In the corridor of royalty
Maharaja Features (Deccan Herald, Sept. 30, 2007)
Dhananjaya Bhat goes back into history to take a look at ‘Sethupatis’, the royal family who guarded the Rama Sethu.
Today when the description of Rama and creation of the Rama Sethu as a myth is creating a furore, it is interesting to note that for thousands of years, there was a royal family in South India with its headquarters at Ramanathapuram near Rameshwaram, known as the Sethupati Rajas or the guardians of the Sethu. Like the Maharajas of Kashi in North India, the specific task of these kings was to guard the sanctity of Rameshwaram temple and protect the Sethu – now so much under the limelight.
In fact even today, though the famous Rameshwaram temple (which technically belonged to the Sethupatis) is administered by the Government of Tamil Nadu, the head of the Sethupati dynasty, at present Rajeshwari Nachiar, is the hereditary head of the temple’s board of trustees.
Detailed information about the Sethupathis is available in the ‘Ramnad Manual’ maintained by Tamil Nadu archives. It states that, “The Sethupatis built several chattrams (dharmsalas) along the main roads of the pilgrimage to Rameshwaram. Roads were opened through the forests. Immense sums were spent on the restoration of the Rameshwaram temples, which were falling into ruins, and the splendid Chockattan Mantapam or the cloistered precincts of the temple at Rameshwaram being finally completed by the Sethupati representatives..” Although the dynasty claims that they are mentioned in the 2000-year-old sagas of Tamil literature, as the brave Marava community guarding the Sethu since the times of Rama, the first historical reference comes only in the 11th century AD, when Chola king Rajaraja made the head of Marava community as Sethupati to protect the pilgrims to Rameshwaram temple and the Rama Sethu.
The temple complex itself was built by Sethupati rulers in the 12th century, with Sethupathy Maravar beginning the construction of the grand Ramanathaswamy temple. Then again reference is made in A D1434 to the repair of the temple walls by the head of the Sethupati clan, known as Udayan Sethupati. Geologists state that till AD1480, when a tsunami damaged the present Rama Sethu, one could walk from India to Sri Lanka on the Sethu!
But only from AD 1605, we find detailed history of these chiefs, who are described as masters of Sethu and their kingdom described as Sethu Nadu (Land of Sethu). After the destruction of the Vijayanagar empire in 1565, their viceroy in South India, the the Nayak ruler of Madurai, re-appointed head of the same Marava community as the Sethupatis.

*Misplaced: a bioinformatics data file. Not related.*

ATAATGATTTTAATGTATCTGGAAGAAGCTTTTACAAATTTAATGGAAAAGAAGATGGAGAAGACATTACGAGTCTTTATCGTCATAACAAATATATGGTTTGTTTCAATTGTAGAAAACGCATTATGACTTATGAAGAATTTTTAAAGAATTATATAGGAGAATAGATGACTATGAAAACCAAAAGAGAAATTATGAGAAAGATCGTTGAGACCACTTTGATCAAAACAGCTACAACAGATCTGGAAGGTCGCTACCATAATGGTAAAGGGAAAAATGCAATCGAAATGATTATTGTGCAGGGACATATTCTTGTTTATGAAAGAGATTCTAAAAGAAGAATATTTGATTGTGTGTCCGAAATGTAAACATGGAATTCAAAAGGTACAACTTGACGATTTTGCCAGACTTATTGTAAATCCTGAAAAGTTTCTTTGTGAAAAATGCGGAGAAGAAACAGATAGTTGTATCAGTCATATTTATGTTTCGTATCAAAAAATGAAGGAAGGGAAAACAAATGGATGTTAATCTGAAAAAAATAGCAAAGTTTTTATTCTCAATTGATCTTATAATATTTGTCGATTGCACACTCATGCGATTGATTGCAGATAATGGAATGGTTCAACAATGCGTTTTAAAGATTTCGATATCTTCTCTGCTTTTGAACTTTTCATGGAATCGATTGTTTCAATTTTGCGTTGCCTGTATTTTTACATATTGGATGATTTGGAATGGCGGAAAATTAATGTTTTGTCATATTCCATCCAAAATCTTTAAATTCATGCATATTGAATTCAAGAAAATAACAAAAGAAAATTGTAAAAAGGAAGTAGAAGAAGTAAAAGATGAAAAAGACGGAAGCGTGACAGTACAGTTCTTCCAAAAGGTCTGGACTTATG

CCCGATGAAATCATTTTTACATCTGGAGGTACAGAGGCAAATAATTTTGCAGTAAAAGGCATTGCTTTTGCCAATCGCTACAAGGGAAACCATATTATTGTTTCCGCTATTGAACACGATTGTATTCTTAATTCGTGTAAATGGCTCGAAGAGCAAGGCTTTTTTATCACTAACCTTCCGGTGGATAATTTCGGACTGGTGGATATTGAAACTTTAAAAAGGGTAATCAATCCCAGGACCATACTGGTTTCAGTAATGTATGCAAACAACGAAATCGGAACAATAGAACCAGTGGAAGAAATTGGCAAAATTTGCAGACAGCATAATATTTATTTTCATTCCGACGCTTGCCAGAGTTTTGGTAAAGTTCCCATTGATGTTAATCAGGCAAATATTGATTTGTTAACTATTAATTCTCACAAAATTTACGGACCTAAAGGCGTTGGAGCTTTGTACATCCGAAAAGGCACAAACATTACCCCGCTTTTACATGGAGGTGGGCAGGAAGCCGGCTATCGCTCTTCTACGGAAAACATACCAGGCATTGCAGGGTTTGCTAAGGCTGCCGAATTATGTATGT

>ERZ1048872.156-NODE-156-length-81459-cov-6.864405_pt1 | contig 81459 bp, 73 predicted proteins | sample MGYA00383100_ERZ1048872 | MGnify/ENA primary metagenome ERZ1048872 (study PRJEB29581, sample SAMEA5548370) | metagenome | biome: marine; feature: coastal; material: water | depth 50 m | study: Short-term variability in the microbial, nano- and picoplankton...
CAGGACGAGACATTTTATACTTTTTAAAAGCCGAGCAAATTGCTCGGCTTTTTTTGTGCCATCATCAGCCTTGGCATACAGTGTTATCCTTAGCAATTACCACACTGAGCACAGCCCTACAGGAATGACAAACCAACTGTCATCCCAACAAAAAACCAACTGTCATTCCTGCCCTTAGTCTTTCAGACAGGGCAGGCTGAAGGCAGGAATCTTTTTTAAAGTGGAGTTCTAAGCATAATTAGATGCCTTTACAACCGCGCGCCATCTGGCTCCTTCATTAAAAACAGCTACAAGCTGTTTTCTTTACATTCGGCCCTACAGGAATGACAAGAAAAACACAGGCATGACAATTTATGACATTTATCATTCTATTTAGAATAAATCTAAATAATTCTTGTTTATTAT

The most important of these monarchs was the Raghunatha Sethupati II alias Kilavan Sethupati (1671 AD to 1710 AD), who ensured that Sethupatis with their fiefdom over the area known as Ramnad, remained all powerful. It was during his time, that the magnificent still existing palace of Ramlingavilasam was created as the residence of the Sethupatis. No other palace in Tamil Nadu has such extensive mural paintings. As soon as you enter the Mahamandapam, you are surrounded by murals that glint like gem-encrusted jewels on the walls. Some are dull and faded, while others flash forth their brilliance, even 300 years after they were executed. In 1978, the Sethupati family, unable to maintain the palace handed it over to the Government of Tamil Nadu.
But in the18th century, the British entered the politics of South India and as a measure to reduce the importance of the Sethupatis, they were demoted as mere zamindars under the British in1803. Of all the services, this royal family has done to India, the most important was that of financing the visit of Swami Vivekananda in 1893 to Chicago, to address the World Religions Conference. Swami Vivekananda reached Ramnathapuram in 1892 and met the then scion, Bhaskara Sethupati at his palace, and stayed there as the official guest for eight days.
Initially, it was Bhaskara Setupati as the Raja of Ramnad, who had earlier decided to go to US to attend the Parliament of Religions as the representative of Hinduism. But after conversing with Swami Vivekananda, he decided that Swamiji was the right person to attend the conference.
Vivekananda decided to accept the Raja’s offer. When Vivekananda returned from USA after his grand success, as he was about to land at Rameshwaram, the overjoyed Raja was waiting with his entourage to give him a royal welcome. Because of the achievement of Swamiji and as well as the regard, the Raja had for him, he bowed his head and offered it as step for Vivekananda to get down from the boat. But, Swamiji tactfully avoided this offer, by jumping from the boat to the land. Then the Raja unyoked the bullocks from Vivekananda’s ceremonial chariot and pulled the conveyance manually with his entourage, till it reached his palace. Later he erected a victory pillar of 25 feet height with the Upanishad expression Satyameva Jayate to commemorate the success of Swami Vivekananda at Chicago.
After Indian Independence, the Sethupatis still retained their importance in the politics of Tamil Nadu. In fact Shanmuga Raja Sethupati won the elections to the Tamil Nadu Assembly and held the seat thrice from 1951 to 1967, besides being a minister in the Rajagopalachari Ministry of 1952. He was well-known in horse racing circles and had a stable of over 50 horses in Calcutta and a huge garage of cars in Madras, including Rolls Royces and a Bentley. But the abolition of zamindaries by the Government of India, removed all sources of their wealth and today, the former Sethupatis are just well-known prominent magnates of Tamil Nadu.